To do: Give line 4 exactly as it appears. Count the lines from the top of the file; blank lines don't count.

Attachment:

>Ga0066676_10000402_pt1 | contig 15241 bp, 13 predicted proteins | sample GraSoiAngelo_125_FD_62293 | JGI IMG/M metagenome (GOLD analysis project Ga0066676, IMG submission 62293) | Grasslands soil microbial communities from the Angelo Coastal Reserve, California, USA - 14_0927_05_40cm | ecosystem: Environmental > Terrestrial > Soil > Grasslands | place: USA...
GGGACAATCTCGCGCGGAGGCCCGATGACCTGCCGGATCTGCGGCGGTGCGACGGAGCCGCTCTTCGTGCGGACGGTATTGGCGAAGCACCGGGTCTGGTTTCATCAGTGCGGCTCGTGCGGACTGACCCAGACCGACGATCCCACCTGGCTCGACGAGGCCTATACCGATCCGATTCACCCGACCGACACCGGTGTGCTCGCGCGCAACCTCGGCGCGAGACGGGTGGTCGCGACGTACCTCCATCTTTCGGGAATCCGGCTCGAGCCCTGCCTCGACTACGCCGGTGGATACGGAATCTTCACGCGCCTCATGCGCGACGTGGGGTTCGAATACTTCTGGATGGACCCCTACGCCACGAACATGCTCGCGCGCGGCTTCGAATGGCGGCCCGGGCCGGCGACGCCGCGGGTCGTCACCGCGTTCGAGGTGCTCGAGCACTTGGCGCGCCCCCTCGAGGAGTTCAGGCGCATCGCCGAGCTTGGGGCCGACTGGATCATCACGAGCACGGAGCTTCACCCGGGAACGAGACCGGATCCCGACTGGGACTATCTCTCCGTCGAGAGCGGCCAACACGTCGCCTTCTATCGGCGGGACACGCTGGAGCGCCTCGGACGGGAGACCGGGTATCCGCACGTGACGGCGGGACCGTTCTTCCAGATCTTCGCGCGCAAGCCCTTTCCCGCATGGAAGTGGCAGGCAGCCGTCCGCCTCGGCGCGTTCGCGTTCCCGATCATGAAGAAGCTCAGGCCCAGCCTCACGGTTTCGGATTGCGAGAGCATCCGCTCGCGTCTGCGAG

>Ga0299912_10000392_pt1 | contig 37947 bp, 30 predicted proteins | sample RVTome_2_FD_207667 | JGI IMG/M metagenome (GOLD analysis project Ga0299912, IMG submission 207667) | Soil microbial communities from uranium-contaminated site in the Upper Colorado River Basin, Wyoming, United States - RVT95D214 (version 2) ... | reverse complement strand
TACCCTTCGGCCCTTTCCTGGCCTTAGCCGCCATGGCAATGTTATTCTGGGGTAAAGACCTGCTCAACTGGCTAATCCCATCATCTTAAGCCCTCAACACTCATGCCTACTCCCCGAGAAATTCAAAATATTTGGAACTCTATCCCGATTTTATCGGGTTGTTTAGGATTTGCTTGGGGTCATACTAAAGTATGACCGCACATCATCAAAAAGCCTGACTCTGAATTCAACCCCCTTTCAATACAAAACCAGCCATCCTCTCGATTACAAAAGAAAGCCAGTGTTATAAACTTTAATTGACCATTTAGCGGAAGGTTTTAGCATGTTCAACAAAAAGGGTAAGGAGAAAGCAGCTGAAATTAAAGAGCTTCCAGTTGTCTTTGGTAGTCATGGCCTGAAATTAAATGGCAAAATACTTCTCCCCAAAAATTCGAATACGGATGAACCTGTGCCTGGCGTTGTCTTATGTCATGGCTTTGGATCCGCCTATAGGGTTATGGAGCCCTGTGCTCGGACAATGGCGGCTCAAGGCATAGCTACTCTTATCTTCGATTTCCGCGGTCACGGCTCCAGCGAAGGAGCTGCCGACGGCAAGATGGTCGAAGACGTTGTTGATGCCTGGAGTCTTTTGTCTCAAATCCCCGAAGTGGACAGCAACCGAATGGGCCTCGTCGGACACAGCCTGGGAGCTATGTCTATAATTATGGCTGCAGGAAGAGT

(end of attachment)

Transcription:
TACCCTTCGGCCCTTTCCTGGCCTTAGCCGCCATGGCAATGTTATTCTGGGGTAAAGACCTGCTCAACTGGCTAATCCCATCATCTTAAGCCCTCAACACTCATGCCTACTCCCCGAGAAATTCAAAATATTTGGAACTCTATCCCGATTTTATCGGGTTGTTTAGGATTTGCTTGGGGTCATACTAAAGTATGACCGCACATCATCAAAAAGCCTGACTCTGAATTCAACCCCCTTTCAATACAAAACCAGCCATCCTCTCGATTACAAAAGAAAGCCAGTGTTATAAACTTTAATTGACCATTTAGCGGAAGGTTTTAGCATGTTCAACAAAAAGGGTAAGGAGAAAGCAGCTGAAATTAAAGAGCTTCCAGTTGTCTTTGGTAGTCATGGCCTGAAATTAAATGGCAAAATACTTCTCCCCAAAAATTCGAATACGGATGAACCTGTGCCTGGCGTTGTCTTATGTCATGGCTTTGGATCCGCCTATAGGGTTATGGAGCCCTGTGCTCGGACAATGGCGGCTCAAGGCATAGCTACTCTTATCTTCGATTTCCGCGGTCACGGCTCCAGCGAAGGAGCTGCCGACGGCAAGATGGTCGAAGACGTTGTTGATGCCTGGAGTCTTTTGTCTCAAATCCCCGAAGTGGACAGCAACCGAATGGGCCTCGTCGGACACAGCCTGGGAGCTATGTCTATAATTATGGCTGCAGGAAGAGT